CHATTANOOGA -- The storm clouds were rolling in fast Saturday afternoon over BellSouth Park, thunderstorms barreling up from the southwest. As the skies darkened, Richie Gardner didn't seem to notice.
The former University of Arizona standout was in the home bullpen, firing away for Chattanooga pitching coach Bill Moloney, working out the final kinks before his scheduled return from the disabled list on Monday. Gardner, one year removed from a strong rookie season in pro ball, has been sidelined for the past week with what he called a strain in his right biceps.
And as he was putting the finishing touches on his mid-afternoon side session, it didn't take a meteorologist to see that the skies would be opening up very soon. But as one storm over southeastern Tennessee was about to begin, Gardner was hopeful that a storm of another of sort was coming to an end.
The 23-year-old right-hander has struggled this season for the Lookouts in the Double-A Southern League, posting a 2-2 mark with a 7.85 ERA in six starts. While he has 30 strikeouts, his hits per nine innings is an alarming 14.06, nearly six hits higher than last season when he went 13-5 with a 2.53 ERA in 29 games (23 starts) for Chattanooga and Class A Potomac.
Both Gardner and Moloney, however, seem to feel that the first seven weeks of the season had more to do with the youngster's health than somehow having lost something on the mound since last September. In fact, after having rested his arm and thrown a pair of sides, Saturday included, expectations are high for when Gardner makes his return to the rotation sometime this week.
"He did come here last year and showed a lot of maturity and poise and competitiveness," Moloney said. "This year he has struggled a bit, but in his defense he didn't tell us early on that he wasn't feeling well. He wasn't getting the extension, and he was coming off on some pitches. But the last two sides he looked like the old Richie Gardner.
"He's a kid who I wouldn't call off the wall but he's different in a good way. He's not a wise guy; he's just happy-go-lucky. But when it comes to putting on the 'uni' and getting in between the lines, he does his work. His willingness to take the ball when he was hurt was something he thought he could work through. By not saying anything, he was showing his willingness to compete. But it snowballed a little, and he realized he was going to a gunfight with five bullets in a six-shooter. A couple of starts, and he'll be like last year."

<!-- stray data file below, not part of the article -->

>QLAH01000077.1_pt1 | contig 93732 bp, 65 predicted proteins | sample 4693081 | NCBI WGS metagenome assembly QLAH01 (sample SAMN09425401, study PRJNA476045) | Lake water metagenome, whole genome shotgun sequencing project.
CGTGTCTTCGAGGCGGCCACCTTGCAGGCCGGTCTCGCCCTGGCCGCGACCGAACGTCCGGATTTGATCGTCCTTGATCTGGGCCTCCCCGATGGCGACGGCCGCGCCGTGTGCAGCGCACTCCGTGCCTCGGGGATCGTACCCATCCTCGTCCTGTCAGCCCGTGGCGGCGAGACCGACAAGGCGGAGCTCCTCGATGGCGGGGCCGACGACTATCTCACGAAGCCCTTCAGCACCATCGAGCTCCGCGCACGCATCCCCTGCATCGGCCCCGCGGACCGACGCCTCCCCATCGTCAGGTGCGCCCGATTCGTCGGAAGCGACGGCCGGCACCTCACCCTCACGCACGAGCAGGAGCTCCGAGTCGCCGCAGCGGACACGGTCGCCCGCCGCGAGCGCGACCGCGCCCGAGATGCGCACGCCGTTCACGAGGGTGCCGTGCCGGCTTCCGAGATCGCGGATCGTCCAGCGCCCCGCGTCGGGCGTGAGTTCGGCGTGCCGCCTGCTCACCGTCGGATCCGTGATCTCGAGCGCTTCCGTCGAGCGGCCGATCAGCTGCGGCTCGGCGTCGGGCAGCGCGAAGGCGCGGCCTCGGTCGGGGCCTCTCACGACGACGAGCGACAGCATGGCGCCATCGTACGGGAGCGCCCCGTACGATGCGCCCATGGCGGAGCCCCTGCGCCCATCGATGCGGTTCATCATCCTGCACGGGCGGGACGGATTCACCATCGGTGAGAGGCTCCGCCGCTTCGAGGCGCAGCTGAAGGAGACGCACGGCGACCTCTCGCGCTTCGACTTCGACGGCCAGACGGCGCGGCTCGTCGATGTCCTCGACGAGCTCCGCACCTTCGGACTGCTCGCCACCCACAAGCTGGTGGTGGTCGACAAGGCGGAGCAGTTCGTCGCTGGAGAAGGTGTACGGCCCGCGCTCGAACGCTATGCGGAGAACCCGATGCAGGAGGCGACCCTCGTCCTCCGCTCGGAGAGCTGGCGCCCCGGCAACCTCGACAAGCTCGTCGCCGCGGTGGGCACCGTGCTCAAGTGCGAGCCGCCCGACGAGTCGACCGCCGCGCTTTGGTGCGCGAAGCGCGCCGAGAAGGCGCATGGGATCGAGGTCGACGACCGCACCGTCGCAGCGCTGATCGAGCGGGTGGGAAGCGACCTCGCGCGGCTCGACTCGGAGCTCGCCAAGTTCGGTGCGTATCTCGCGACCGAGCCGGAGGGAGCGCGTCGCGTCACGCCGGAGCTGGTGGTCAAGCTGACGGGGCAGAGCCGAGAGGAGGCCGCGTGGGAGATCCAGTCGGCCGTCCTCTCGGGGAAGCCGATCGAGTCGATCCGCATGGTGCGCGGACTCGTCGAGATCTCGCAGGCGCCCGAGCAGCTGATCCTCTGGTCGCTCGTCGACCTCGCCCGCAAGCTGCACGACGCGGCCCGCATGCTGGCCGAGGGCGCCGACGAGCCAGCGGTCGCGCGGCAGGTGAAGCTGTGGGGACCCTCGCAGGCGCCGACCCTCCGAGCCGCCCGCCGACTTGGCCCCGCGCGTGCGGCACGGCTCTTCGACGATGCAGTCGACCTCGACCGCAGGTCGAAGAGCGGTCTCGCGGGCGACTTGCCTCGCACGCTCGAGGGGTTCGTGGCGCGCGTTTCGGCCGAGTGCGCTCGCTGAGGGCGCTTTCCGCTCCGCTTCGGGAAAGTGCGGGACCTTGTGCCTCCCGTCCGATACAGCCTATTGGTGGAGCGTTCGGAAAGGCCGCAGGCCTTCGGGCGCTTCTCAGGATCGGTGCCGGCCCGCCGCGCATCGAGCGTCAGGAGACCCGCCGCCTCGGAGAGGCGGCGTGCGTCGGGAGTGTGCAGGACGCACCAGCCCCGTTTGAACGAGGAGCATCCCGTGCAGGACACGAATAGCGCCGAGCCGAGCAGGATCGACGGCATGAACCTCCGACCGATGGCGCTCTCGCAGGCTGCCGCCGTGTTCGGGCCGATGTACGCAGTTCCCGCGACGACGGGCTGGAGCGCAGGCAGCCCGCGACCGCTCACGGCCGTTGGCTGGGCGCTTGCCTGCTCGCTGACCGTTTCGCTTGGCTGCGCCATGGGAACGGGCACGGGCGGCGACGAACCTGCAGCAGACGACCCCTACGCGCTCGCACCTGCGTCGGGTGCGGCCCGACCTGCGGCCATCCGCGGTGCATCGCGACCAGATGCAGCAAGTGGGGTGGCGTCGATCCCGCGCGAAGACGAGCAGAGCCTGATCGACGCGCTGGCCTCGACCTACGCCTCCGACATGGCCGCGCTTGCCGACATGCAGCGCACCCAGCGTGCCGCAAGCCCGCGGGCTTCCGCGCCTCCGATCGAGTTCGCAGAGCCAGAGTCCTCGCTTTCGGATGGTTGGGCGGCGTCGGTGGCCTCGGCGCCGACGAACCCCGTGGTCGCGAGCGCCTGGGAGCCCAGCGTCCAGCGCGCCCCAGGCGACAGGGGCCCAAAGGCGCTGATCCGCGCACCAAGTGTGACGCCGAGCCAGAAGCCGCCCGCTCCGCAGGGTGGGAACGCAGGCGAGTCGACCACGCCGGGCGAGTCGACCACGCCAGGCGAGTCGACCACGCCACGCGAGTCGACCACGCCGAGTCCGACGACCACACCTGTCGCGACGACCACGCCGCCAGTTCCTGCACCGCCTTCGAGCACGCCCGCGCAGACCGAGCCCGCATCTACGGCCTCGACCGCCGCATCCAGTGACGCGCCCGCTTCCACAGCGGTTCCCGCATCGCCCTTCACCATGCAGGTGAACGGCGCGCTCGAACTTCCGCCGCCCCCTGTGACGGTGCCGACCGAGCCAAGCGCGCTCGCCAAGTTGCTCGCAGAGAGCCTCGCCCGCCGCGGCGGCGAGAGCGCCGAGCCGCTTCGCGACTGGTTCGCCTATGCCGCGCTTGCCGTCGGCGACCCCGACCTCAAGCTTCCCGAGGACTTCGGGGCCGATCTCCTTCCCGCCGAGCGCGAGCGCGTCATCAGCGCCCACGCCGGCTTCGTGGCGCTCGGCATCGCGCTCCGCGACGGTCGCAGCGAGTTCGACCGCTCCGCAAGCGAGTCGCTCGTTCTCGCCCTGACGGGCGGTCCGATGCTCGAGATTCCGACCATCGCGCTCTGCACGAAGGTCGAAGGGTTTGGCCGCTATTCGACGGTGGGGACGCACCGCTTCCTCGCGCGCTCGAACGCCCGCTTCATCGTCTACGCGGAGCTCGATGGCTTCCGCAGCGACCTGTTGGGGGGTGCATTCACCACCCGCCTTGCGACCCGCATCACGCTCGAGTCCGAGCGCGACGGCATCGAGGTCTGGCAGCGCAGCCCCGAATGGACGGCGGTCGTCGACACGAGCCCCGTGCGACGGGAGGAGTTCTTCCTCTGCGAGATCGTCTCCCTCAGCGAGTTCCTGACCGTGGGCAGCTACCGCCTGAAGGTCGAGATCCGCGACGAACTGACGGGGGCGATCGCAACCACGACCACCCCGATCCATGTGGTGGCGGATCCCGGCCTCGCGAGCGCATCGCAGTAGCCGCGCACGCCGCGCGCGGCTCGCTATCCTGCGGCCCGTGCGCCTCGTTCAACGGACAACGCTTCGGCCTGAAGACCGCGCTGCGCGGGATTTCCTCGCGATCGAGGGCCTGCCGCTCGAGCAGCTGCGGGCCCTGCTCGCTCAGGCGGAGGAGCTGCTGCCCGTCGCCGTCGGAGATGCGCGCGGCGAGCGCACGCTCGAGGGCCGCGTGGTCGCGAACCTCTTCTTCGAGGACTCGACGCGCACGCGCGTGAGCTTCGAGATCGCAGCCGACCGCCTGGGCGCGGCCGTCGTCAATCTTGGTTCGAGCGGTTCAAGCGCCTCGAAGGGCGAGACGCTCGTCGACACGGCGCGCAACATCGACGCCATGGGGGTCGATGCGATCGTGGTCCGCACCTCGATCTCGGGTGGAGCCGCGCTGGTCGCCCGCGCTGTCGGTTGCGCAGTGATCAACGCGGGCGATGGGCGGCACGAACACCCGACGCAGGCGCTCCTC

Gardner said he was always taught not to be weak and that by saying he was hurt, he felt he would be admitting weakness. He acknowledges, though, that immaturity played a part in his decision to remain silent. Gardner was still able to pitch with the injury, but his velocity was down and his command was just a bit off. And, his slider didn't possess its normal amount of bite.
But in finally speaking up, he was able to correct the problem. At least he hopes so after the two positive side sessions. And after resting the arm and icing it for a week, he's ready to rejoin the Lookouts rotation and continue the journey up the ladder to Cincinnati.
"It was a little disappointing knowing I couldn't compete," said Gardner, whom the Reds tabbed in the sixth round of the 2003 draft after he went 9-3 with a 4.49 ERA at Arizona. "I know I have it in me, but it was a little frustrating. But the game has its ups and downs, and you can't expect every year to be like last year. It's been a month, I've worked out the kinks, and I'm going to let what happened go."
Gardner grew up just outside of San Francisco and says he was a big Will Clark fan as a kid. Pitching-wise, though, he favored Tom Glavine because he is so "smooth and easy" and "never gets mad on the mound."
The same can be said for Gardner. He's admittedly a bit quirky -- his spiked bleach-blonde hair is a bit of a giveaway. Not much seems to bother the youngster, though, who looks like he just walked off a beach or the pages of an Abercrombie and Fitch catalog.
The Santa Rosa native loves to surf -- not surfing isn't in his contract -- and he will steal away at times simply to be alone and draw. Gardner says he likes to disappear and fancies himself a bit of an artist even if he doesn't always have time to put pencil to paper. He should have even less time now that he's coming off the disabled list.
The thunderstorm eventually rolled through Chattanooga late Saturday afternoon, and there was baseball to be played. The Reds are hoping that Gardner's storm clouds have also passed and that brighter days are ahead.